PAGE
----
Boyhood

The Purge

Maggie’s Plan: http://www.seattleweekly.com/film/the-screwy-screwball-of-maggies-plan/

Born to Be Blue

In a Valley of Violence

Ten Thousand Saints

Getaway

 

Robert Horton, the longtime reviewer for the Daily Herald and Seattle Weekly, is a member of the National Society of Film Critics.

The Seasoned Ticket #16

Robert Horton is a Scarecrow board member and a longtime film critic. He will be contributing a series of “critic’s notes” to the Scarecrow blog—a chance to highlight worthy films playing locally and connecting them to the riches of Scarecrow’s collection.

 

SIFF Cinema Uptown brings a new film by Hirokazu Kore-eda, The Third Murder, for a week-long run. I haven’t seen the new one yet, but if it’s at the level of this Japanese filmmaker’s recent run, it should be seen. It does sound like a departure—a courtroom movie, rather than a close look at family dynamics—but Kore-eda has been so strong in his recent prolific period that it feels like a good bet.

And when we say “prolific,” we mean the guy already has another movie, made since The Third Murder, out in the world. And that one, Shoplifters, merely won the top prize at the Cannes Film Festival this year.

In fact, Kore-eda’s output since Maborosi in 1995 (I haven’t seen the documentaries he made before that) represents a remarkably high batting average. The somber Maborosi was followed by the equally death-obsessed After Life (1998), but the latter film invariably makes audiences feel good to be alive, so don’t let the d-word put you off. It’s about a kind of way-station for the newly deceased, where a very specific task is taking place: with the help of the staff, each individual must choose a single memory from his or her life. This memory will be re-created and filmed, and it will be the only thing that can be carried into the afterlife. With this simple but gloriously rich premise, Kore-eda investigates the nature of memory, and the peculiar business of trying to sustain that memory in a new way.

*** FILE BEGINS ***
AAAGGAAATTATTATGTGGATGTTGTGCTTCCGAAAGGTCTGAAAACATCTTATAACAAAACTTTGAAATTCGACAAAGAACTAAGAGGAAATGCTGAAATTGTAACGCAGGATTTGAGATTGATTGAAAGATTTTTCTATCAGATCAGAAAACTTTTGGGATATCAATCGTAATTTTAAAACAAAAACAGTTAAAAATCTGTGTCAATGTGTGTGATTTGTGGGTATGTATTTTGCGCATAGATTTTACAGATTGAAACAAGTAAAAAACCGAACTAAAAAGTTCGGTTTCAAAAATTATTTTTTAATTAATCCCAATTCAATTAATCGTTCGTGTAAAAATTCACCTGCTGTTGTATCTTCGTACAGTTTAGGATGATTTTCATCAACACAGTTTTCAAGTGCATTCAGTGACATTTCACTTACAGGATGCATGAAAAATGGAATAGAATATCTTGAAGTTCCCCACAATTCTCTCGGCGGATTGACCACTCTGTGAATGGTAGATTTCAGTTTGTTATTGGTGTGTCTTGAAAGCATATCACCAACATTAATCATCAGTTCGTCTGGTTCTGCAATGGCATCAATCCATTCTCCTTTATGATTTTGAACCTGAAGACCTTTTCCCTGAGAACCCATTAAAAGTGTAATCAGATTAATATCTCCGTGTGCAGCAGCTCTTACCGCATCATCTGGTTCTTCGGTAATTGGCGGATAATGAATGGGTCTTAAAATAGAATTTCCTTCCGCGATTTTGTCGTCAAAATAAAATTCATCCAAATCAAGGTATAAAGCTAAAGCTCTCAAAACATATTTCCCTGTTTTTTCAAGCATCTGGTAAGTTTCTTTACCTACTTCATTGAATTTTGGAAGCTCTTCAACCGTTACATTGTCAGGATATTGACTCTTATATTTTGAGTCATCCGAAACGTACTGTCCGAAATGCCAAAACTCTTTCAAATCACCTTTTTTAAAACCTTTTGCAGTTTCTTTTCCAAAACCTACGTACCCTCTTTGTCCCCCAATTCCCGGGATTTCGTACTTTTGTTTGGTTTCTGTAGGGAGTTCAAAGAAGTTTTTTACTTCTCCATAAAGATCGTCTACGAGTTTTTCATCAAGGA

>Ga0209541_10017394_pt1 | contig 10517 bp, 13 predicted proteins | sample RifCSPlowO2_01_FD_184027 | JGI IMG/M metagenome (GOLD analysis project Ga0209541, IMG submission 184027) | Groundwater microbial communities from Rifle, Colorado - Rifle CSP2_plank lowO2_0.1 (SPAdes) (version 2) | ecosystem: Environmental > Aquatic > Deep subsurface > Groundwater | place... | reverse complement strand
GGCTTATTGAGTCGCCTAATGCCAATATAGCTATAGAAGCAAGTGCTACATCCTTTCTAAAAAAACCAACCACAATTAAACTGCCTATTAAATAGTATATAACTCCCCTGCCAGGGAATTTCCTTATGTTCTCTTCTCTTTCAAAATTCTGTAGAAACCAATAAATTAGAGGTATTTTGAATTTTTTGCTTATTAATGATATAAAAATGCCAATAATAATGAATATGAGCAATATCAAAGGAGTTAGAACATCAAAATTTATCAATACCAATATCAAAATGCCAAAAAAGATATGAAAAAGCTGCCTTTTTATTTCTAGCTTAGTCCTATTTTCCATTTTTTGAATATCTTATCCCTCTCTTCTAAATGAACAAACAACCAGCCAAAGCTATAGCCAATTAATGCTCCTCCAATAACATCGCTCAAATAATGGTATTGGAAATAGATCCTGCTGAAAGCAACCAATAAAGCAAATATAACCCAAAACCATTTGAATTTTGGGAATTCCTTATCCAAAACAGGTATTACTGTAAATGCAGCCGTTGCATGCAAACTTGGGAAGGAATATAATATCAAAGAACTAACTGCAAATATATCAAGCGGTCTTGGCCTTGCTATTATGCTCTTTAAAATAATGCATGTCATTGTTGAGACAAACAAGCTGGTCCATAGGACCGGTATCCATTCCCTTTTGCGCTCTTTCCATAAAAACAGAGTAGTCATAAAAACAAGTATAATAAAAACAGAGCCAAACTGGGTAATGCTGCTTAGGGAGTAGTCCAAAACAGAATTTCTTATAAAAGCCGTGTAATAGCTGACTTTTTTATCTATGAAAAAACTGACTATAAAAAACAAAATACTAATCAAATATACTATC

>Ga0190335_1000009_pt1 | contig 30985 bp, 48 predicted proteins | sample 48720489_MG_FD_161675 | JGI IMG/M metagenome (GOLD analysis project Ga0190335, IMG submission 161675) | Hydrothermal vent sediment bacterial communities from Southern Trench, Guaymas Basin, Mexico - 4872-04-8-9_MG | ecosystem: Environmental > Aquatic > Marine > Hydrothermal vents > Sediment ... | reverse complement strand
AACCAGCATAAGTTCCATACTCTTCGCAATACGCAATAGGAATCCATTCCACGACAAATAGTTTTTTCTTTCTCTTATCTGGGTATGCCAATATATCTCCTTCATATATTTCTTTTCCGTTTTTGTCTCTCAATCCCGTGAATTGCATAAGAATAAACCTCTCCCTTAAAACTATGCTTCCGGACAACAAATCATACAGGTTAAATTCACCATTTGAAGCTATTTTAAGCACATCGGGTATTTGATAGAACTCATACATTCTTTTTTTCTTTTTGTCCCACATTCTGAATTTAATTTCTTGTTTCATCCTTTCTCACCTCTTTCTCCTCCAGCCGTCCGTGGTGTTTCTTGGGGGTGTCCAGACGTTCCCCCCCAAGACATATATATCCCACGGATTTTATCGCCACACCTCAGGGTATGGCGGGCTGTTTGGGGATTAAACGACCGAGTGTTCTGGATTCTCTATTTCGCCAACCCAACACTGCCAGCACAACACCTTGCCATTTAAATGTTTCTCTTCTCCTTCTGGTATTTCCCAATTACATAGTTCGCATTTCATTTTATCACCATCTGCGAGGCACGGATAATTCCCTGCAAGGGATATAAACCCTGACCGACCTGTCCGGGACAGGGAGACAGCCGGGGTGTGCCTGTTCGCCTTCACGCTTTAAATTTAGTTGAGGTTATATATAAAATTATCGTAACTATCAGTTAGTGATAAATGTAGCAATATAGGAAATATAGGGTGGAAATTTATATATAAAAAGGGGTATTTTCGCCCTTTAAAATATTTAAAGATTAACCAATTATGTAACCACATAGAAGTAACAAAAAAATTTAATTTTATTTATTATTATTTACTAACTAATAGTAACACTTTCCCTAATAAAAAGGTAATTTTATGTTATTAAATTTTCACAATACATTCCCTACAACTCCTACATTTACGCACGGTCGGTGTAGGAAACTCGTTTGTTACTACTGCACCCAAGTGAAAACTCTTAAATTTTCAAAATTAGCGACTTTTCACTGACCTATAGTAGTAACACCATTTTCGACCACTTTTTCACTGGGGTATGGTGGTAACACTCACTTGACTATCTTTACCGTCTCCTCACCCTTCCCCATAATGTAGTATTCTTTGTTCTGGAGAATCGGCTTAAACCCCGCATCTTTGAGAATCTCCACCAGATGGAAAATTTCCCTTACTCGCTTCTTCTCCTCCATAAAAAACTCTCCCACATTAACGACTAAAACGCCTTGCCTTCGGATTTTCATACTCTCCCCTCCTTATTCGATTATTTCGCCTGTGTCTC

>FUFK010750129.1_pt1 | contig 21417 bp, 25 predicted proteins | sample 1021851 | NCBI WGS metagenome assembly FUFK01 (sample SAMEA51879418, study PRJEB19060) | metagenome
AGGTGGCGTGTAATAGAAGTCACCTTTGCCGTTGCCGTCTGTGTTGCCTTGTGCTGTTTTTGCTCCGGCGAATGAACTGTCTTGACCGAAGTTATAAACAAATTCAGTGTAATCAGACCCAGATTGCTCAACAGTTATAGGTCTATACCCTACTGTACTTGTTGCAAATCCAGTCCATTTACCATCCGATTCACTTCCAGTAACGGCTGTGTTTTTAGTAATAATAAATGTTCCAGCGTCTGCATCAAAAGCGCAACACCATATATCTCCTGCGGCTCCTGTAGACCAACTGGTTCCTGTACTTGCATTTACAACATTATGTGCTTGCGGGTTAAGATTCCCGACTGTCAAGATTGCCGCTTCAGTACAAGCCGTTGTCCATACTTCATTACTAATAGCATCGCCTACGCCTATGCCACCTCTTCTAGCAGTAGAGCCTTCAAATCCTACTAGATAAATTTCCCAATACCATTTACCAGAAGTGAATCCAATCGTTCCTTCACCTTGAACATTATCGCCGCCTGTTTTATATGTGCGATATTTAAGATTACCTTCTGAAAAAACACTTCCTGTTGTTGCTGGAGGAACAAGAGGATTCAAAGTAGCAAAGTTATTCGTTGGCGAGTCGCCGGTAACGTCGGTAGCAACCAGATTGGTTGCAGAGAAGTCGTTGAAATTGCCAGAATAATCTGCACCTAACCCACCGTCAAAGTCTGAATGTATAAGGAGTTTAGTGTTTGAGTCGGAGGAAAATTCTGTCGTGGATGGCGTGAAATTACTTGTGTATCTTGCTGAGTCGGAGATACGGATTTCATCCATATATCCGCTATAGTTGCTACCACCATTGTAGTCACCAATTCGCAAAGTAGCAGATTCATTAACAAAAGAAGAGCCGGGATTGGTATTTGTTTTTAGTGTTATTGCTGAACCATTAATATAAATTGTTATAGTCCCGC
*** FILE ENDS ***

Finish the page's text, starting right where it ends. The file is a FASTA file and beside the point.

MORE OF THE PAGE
This way-station is no sleek vision of the supernatural, but a very human place. It looks as though it is made of stray memories itself, with its leafy plants, old furniture, and Earl Grey tea. Kore-eda achieves a similar feeling in the performances. While much of the movie was scripted, some of it consists of unstaged interviews with real people, who narrate their happiest memories for the camera. This lack of polish is one of the key sources of the movie’s haunting effect.

The amazing Nobody Knows (2004), about a group of abandoned children in Tokyo, is one of his best films; Still Walking (2008) is also strong. In fact, the only flat spot on Kore-eda’s career comes in the middle; I find Air Doll (2009), which really is about a man and his blow-up doll, and I Wish (2011), to be decidedly less-inspired efforts.